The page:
Former US international Robbie Rogers has said he had to step away from football in order to come out as gay because it is "impossible" to do so while within the game.
Rogers, who numbered Leeds United and Columbus Crew among his clubs, came out in a posting on his website last month in which he wrote: "Life is simple when your secret is gone."
But to do so meant stepping away from the sport he loves, and Rogers told the Guardian: "In football it's obviously impossible to come out - because no-one has done it. No one.
"It's crazy and sad. I thought: 'Why don't I step away and deal with this and my family and be happy?' Imagine going to training every day and being in that spotlight. It's been a bit of a circus anyway, but that would have been crazy. And you wouldn't have much control because clubs are pushing you in different directions."
He said he had been "fearful of how my team-mates were going to react" and that he did not think he would have been able to come out while still playing for Leeds, Colubus Crew or any other club.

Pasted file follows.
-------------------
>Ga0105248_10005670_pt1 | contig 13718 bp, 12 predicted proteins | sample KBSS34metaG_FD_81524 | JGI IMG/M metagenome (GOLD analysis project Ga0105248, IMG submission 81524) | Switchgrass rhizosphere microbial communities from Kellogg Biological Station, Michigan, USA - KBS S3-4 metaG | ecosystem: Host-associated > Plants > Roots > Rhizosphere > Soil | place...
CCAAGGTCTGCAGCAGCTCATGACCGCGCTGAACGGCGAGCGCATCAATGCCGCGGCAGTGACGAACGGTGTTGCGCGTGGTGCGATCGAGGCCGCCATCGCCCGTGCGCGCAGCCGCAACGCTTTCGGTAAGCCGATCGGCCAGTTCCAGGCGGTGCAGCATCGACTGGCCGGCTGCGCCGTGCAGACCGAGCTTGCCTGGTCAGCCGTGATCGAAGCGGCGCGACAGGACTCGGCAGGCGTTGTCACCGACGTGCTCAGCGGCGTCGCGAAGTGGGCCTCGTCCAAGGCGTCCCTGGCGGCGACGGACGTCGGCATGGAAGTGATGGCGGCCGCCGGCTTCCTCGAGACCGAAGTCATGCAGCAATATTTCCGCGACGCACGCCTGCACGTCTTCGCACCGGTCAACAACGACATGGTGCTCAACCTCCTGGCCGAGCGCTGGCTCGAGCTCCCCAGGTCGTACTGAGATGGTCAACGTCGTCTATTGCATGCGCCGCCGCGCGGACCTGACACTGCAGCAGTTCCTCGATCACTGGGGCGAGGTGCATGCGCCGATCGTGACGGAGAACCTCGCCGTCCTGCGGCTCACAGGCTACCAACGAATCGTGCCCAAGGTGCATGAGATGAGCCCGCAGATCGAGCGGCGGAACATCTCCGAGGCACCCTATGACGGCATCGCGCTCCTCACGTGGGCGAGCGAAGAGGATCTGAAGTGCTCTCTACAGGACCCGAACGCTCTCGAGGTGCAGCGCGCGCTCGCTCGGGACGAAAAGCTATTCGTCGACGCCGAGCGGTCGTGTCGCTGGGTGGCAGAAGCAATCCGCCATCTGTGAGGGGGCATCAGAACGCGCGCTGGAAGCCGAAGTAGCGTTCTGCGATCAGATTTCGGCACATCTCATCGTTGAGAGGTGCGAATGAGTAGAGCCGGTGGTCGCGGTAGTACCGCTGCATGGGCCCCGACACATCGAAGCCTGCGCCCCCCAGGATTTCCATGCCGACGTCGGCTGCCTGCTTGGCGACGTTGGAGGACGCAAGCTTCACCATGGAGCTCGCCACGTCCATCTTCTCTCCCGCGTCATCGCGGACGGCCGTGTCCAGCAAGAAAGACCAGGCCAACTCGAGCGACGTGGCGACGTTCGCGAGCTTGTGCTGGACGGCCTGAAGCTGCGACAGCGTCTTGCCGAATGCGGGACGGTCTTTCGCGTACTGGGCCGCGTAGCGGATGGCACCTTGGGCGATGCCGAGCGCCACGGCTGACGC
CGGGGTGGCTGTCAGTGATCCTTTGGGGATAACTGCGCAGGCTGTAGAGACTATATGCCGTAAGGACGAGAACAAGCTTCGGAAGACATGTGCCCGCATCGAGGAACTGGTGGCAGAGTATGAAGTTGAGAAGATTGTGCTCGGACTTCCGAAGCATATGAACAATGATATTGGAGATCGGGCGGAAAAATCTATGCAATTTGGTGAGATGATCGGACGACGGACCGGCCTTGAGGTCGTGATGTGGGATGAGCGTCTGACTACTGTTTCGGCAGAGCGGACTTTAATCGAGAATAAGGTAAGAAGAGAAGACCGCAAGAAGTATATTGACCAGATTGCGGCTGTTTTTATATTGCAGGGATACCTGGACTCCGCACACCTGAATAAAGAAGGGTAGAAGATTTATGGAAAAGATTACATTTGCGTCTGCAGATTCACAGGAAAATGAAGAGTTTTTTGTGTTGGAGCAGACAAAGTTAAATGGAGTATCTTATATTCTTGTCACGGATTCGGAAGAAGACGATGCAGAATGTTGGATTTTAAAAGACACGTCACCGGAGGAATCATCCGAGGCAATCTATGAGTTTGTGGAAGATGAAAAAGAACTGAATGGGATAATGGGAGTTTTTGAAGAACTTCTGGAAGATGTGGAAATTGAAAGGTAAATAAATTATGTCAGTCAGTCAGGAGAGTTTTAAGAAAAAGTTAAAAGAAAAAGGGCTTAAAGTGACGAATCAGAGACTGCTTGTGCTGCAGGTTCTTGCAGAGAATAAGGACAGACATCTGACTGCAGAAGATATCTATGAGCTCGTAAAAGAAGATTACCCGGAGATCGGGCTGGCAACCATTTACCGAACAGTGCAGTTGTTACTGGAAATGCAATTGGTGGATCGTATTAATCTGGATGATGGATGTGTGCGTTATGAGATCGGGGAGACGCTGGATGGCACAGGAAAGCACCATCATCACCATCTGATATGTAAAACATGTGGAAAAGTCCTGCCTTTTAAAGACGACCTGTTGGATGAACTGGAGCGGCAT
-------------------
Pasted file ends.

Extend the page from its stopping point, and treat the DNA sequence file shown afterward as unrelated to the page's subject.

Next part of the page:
"I don't think I would have been able to go training the next day," he said. "That would be so scary.
"The guys might have said: 'That's great, Robbie.' Maybe. But because no-one's done it, and because of the things I've heard in the dressing room, I just thought: 'I need to get away from this - make my announcement, find peace, go from there.'
"Football is an amazing sport, but it is also a brutal sport that picks people up and slams them on their heads. Adding the gay aspect doesn't make a great cocktail. So I can never imagine announcing that at Leeds. Not at any club, anywhere."
Before Rogers, the former Norwich and Nottingham Forest striker Justin Fashanu was the only professional footballer in the UK to have come out as gay. Fashanu took his own life in 1998.